Or maybe golden rice will tick along as an intervention for the rural poor from which Syngenta make no money, vindicating their decision to ditch biofortified rice as a commercial venture and earning them corporate brownie points for continuing their support. Maybe somebody will develop a non-GM crop with high Vitamin A levels, and make it freely available through third sector routes so that the bottom drops out of the golden rice (non)market. Presumably the GRATEs would have no problem with that.
GRATEs are wont to say that GM technology is just another tool in the box, and what’s so wrong with that? My feeling is nothing, probably. I don’t think the technology as it stands will greatly revolutionise agriculture, and I think we may already be seeing the diminishing returns kicking in of the kind that happened with the earlier green revolution. Maybe future generations of GM technology will have more to offer than the present one which, despite its undeniable cleverness, is not really genetic engineering but merely ‘genetic tinkering’ in Ford Denison’s phrase. All I really have to say is that despite blustering assertions to the contrary the evidence isn’t there yet on golden rice or on most other GM technologies, so the GRATEs really ought to scale back on the strident self-righteous moralism that all too often afflicts them. Of course, I’m well aware that most people don’t give a flying fuchsia about what I have to say on GM crops or on anything much else besides, but if you’ve read this far you’re obviously not among them, so thanks for coming along.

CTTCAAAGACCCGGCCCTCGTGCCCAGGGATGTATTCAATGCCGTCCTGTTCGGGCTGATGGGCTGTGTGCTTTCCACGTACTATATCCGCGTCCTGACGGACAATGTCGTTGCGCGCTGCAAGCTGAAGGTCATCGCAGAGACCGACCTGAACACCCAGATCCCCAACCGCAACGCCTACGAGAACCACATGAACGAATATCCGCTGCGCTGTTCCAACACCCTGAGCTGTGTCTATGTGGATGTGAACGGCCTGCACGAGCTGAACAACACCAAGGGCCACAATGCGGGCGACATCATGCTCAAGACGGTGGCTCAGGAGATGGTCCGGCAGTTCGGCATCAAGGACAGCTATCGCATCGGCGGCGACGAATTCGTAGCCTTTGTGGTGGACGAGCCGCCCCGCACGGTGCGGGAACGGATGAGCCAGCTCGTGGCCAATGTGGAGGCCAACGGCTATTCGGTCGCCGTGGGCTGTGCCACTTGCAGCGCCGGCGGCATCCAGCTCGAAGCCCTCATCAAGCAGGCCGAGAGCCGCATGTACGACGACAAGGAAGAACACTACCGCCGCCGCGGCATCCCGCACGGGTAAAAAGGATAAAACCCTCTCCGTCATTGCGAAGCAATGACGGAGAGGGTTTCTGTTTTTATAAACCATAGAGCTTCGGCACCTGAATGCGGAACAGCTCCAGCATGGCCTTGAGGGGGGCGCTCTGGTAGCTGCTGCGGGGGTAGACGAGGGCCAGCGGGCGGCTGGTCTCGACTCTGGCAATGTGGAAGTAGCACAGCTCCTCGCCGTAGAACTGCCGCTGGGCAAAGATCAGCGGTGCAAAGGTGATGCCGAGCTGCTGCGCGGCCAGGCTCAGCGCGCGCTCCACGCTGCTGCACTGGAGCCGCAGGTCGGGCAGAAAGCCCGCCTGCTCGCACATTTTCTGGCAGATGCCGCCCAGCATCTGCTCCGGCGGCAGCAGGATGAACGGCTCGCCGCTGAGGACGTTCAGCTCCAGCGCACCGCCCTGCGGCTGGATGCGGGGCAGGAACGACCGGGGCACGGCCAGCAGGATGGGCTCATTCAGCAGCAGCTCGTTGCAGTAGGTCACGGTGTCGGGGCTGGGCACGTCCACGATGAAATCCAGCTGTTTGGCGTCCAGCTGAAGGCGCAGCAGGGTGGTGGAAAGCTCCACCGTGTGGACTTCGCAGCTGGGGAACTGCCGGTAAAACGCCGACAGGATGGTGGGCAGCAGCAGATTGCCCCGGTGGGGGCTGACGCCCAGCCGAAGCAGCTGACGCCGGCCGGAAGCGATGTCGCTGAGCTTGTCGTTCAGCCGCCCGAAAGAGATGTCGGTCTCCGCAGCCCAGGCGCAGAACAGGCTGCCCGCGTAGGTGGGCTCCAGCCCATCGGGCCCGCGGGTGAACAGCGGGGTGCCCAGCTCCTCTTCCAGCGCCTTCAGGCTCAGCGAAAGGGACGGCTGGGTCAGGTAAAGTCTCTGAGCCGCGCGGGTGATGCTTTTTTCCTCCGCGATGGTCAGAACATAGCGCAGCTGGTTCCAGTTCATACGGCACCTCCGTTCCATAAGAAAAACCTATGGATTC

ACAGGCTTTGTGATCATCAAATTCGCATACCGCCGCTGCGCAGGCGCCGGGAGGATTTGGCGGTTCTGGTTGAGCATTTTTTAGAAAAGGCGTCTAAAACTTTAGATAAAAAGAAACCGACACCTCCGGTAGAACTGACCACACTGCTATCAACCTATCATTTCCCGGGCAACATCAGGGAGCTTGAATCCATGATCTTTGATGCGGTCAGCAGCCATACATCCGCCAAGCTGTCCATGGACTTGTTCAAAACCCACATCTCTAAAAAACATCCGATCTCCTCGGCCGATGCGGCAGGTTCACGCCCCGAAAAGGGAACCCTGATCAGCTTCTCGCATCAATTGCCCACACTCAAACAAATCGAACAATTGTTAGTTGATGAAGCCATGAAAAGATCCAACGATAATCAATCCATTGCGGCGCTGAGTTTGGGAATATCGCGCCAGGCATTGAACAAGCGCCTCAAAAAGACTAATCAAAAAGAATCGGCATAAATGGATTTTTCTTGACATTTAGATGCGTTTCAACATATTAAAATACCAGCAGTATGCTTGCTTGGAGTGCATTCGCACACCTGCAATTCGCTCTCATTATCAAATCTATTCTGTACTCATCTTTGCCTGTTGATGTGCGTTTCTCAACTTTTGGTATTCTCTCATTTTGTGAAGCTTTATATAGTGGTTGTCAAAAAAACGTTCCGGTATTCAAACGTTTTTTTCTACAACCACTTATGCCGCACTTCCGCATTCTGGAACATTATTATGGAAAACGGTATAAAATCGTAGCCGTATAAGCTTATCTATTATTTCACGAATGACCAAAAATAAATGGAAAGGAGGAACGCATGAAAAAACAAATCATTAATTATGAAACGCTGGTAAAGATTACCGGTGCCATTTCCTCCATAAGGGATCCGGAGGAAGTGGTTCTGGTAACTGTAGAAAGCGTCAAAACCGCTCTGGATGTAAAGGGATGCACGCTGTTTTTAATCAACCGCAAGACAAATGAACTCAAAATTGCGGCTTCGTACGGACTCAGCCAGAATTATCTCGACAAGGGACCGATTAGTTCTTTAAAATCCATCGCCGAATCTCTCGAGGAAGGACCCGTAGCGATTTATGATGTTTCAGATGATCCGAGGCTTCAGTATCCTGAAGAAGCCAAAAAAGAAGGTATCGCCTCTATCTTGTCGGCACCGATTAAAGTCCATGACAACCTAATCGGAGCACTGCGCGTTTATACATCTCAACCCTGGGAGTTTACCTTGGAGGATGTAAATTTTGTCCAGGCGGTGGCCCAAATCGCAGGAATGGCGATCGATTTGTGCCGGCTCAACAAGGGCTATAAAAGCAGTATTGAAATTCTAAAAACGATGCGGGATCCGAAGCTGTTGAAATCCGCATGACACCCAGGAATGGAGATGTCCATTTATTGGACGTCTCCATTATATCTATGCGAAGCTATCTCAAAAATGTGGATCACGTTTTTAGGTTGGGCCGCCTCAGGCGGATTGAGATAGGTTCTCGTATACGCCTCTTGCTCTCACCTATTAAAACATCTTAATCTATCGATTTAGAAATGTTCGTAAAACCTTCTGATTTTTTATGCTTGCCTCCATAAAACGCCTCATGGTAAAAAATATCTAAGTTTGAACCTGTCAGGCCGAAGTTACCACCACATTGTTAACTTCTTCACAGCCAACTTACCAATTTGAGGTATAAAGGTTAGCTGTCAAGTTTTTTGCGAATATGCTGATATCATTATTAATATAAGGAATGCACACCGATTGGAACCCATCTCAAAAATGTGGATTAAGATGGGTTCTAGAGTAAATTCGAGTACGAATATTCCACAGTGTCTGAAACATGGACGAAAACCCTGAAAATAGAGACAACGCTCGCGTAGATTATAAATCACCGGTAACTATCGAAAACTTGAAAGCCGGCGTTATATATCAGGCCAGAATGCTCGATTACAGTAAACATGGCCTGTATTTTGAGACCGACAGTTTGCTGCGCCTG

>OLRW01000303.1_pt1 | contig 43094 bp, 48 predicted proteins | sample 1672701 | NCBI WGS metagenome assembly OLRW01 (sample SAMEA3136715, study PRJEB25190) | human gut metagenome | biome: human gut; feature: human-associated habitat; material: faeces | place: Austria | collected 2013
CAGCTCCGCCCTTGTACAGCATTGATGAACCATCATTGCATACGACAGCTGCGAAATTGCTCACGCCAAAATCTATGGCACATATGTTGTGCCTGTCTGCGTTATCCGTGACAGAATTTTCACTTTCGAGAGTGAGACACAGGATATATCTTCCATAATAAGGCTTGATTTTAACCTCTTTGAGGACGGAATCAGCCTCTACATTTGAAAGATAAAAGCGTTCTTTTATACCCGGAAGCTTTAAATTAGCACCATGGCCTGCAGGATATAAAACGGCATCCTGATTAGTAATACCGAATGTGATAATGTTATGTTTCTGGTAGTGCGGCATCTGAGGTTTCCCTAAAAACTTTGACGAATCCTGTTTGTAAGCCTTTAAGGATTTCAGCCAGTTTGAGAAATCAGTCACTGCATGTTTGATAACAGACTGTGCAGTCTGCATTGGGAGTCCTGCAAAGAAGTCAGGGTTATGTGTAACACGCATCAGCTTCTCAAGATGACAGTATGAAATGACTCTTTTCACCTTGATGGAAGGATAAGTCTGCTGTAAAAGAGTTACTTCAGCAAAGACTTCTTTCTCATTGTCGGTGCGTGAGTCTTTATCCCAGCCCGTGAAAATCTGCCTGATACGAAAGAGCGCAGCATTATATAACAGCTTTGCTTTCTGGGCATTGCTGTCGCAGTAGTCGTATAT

BBC Radio 4 ‘Start the Week’ 15 Apr 2013
 Raj Patel 2007. Stuffed and Starved, London: Portobello Books, p.136